Edward Pentin reporting from Rome
— As Pope Francis confirmed his attendance this coming July to the Church's World Youth Day in Rio de Janeiro, Brazil, the Vatican is currently mulling a visit to the Pontiff’s native Argentina on the same trip, Newsmax has learned.
Pope Benedict, before his abrupt resignation, had announced his plan to attend the global youth event, with organizers preparing for as many as 2.5 million attendees.
But the announcement of Francis’ ascension as the first Latin pope has caused Brazilian civil and church authorities to revise those estimates, placing the number of estimated visitors at 3.5 million or more.
In a bid to prevent logistical chaos, Brazil’s organizing officials have been urging the Vatican to add Buenos Aires onto the Pope's itinerary for the July trip.
"We could see one million Argentinians show up in Brazil if he doesn't go to Buenos Aires," a Vatican source familiar with the World Youth Day told Newsmax.
Organizers hope a papal stop in the Argentine capital would prevent such a large number of his compatriots making the short trip to Rio for World Youth Day.
Pope Francis today confirmed via Twitter that he would be attending the July 23-28 event, tweeting: "I am looking forward to next July in Rio de Janeiro! I hope to see all of you in that great Brazilian city!"
Brazilian officials have become increasing nervous about their capacity to handle the influx of millions of visitors. Rio has a population of close to six million, but tourists are generally found in a narrow strip of land between the ocean and the city's nearby mountains. Already the venue of the Youth event will be held miles south of the city in an open field.
And the event, sponsored by Sony Brazil, will feature a music concert after the Pope's services. Organizers hope the concert will keep the millions of young people busy as the Pope, his entourage and other officials and dignitaries make their exit for Rio.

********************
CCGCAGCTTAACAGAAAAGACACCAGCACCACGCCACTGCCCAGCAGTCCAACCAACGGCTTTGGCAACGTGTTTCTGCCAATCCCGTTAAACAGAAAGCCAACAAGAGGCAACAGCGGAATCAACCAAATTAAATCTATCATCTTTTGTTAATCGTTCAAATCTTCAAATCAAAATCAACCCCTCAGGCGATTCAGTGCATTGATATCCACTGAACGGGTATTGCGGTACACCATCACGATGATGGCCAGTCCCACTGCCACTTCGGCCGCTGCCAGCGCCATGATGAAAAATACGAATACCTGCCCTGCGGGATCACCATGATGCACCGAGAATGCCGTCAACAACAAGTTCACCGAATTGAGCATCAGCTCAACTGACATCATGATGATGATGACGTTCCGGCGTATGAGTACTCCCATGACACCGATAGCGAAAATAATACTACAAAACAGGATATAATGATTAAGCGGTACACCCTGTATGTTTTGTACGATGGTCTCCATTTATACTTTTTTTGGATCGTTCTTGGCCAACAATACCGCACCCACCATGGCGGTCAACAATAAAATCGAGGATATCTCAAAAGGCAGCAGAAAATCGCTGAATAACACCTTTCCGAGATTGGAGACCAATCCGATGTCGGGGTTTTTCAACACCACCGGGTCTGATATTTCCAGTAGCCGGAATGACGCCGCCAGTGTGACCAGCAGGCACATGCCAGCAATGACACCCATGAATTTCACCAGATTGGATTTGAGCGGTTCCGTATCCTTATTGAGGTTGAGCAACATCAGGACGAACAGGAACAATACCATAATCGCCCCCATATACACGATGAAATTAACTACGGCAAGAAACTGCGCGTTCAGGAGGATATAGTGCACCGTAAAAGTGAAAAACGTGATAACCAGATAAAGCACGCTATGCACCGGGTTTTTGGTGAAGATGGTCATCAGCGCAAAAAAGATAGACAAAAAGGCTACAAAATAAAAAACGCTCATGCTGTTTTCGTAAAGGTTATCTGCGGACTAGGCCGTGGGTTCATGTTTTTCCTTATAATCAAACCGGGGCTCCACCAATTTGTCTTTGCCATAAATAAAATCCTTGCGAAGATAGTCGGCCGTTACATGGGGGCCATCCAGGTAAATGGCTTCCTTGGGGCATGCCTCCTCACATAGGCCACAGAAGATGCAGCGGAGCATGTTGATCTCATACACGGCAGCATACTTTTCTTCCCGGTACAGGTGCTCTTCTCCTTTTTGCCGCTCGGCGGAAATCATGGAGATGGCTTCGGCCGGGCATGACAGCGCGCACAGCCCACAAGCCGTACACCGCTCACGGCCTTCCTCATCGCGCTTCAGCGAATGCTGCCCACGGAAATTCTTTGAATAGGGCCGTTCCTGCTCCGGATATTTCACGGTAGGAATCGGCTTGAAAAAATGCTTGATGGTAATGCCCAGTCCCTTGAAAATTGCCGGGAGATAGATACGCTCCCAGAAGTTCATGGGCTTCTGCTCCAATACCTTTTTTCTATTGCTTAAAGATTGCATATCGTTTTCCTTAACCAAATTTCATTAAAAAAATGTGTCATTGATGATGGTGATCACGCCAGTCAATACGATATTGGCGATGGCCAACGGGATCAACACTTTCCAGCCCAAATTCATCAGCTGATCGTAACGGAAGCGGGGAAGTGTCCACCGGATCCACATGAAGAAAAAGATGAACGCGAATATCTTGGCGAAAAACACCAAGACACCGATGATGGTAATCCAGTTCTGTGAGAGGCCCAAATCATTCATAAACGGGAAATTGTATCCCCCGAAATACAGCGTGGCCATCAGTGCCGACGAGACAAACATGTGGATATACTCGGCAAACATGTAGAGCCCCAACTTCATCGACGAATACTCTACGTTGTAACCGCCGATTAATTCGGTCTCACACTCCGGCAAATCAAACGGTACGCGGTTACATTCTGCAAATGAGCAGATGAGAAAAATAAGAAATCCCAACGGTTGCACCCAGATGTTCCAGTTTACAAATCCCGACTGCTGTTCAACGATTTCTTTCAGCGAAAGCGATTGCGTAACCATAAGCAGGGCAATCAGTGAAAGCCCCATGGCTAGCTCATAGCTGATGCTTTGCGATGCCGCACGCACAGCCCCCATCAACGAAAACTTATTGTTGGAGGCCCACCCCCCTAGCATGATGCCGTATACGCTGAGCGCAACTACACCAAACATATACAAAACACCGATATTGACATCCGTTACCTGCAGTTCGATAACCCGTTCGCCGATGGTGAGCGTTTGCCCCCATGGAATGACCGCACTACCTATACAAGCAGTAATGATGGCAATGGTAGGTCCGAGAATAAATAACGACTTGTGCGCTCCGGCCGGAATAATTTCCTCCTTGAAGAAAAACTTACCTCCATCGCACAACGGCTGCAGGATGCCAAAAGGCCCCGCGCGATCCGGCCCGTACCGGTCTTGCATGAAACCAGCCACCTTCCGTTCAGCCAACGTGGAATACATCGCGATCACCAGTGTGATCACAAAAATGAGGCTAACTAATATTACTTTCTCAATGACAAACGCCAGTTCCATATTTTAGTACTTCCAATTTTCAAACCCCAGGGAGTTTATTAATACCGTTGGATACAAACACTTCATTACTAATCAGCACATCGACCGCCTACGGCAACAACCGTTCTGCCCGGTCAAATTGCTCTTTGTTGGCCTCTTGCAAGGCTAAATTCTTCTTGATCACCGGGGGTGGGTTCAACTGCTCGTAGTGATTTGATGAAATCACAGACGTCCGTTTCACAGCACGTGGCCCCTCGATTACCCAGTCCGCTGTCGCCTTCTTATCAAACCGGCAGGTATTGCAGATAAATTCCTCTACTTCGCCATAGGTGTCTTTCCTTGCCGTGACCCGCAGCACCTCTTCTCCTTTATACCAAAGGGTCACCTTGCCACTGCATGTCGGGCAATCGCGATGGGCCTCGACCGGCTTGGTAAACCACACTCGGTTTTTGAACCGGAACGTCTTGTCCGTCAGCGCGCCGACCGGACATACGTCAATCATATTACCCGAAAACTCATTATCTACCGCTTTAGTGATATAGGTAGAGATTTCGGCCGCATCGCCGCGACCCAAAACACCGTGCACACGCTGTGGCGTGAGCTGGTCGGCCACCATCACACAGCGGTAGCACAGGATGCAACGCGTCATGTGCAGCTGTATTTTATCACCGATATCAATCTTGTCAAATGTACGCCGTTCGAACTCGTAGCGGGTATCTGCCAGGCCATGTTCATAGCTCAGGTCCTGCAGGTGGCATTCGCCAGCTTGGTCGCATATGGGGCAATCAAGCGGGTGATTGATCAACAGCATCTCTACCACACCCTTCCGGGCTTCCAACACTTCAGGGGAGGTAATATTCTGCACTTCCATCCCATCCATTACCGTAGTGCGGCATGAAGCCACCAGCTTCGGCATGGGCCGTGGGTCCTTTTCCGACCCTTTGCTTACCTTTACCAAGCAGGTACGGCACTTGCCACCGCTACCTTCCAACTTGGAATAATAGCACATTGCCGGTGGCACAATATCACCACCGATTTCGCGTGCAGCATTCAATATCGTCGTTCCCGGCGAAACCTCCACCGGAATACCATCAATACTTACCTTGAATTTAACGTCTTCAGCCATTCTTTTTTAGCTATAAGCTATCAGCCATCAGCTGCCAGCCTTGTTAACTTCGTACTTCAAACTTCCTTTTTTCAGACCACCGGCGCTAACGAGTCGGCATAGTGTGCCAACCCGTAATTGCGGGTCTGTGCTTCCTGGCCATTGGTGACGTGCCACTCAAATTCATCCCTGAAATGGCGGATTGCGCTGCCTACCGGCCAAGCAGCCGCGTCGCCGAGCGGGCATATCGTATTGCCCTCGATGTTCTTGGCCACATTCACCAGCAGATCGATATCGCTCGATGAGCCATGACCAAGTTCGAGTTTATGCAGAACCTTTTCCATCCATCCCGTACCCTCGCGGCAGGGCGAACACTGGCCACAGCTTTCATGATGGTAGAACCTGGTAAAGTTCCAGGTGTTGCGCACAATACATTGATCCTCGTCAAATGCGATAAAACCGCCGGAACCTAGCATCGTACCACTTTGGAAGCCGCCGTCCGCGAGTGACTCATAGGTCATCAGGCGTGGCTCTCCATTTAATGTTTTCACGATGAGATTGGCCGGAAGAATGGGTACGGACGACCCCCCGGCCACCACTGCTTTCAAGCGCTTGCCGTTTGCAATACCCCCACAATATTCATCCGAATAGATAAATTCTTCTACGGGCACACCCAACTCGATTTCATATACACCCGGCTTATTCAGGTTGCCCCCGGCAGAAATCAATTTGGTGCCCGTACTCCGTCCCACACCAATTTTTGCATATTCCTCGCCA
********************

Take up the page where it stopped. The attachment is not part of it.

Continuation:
The office of Brazil’s President, Dilma Rousseff, said last week that the Pope would be visiting the world's most Catholically-populated country, and meeting her in the capital Brasilia. A spokesman also said that the Brazilian government intends to sign an agreement with the Pope, the first in history, to battle poverty.
But Vatican sources say the Pope is concerned about returning to Argentina too quickly. The source noted that the Pope and Church officials are concerned about the October Argentinian elections and the perception his trip might interfere with local politics.
President Cristina Fernandez de Kirchner invited the Pope to visit Argentina when they met privately March 18, but the Pope said his calendar was full during the dates she suggested. He told her that he would try to make time. As Cardinal Bergoglio, the Pope often criticized the Kirchner government over some of its policies.
For a pope to visit his native country so soon after being elected would not be unusual. In 2005, Benedict XVI attended a pre-planned World Youth Day in Cologne, Germany, just five months after his election.
And John Paul II first visited his native Poland in July 1979, nine months after he became pope. The visit was believed to have been historic for his nation and some believe led to the Solidarity movement.
As an Argentinian Cardinal and now Pope, Francis is said to be animated over the issue of rising evangelical movements in Latin America. The presence of the Pontiff would also be welcomed in the region as Latin American Catholics continue to be drawn to Pentecostal sects or have rejected the faith entirely. Over the past 13 years, the Catholic population of several Latin American countries has fallen by nearly a quarter.
Several activities have already been planned for Pope Francis in Brazil, including a visit to a favela and meetings with bishops and young people.
Organizers are also looking at the possibility that the Pope will visit other Brazilian cities during his trip, such as Aparecida where the nation’s shrine to the Virgin Mary is located.
The theme for WYD Rio 2013 is taken after Jesus’ command, “Go and make disciples of all peoples.”
The official program will be announced in late April.
Edward Pentin began reporting on the Vatican as a correspondent with Vatican Radio in 2002. He has covered the Pope and the Holy See for a number of publications, including Newsweek, and The Sunday Times. Read more reports from Edward Pentin — Click Here Now.
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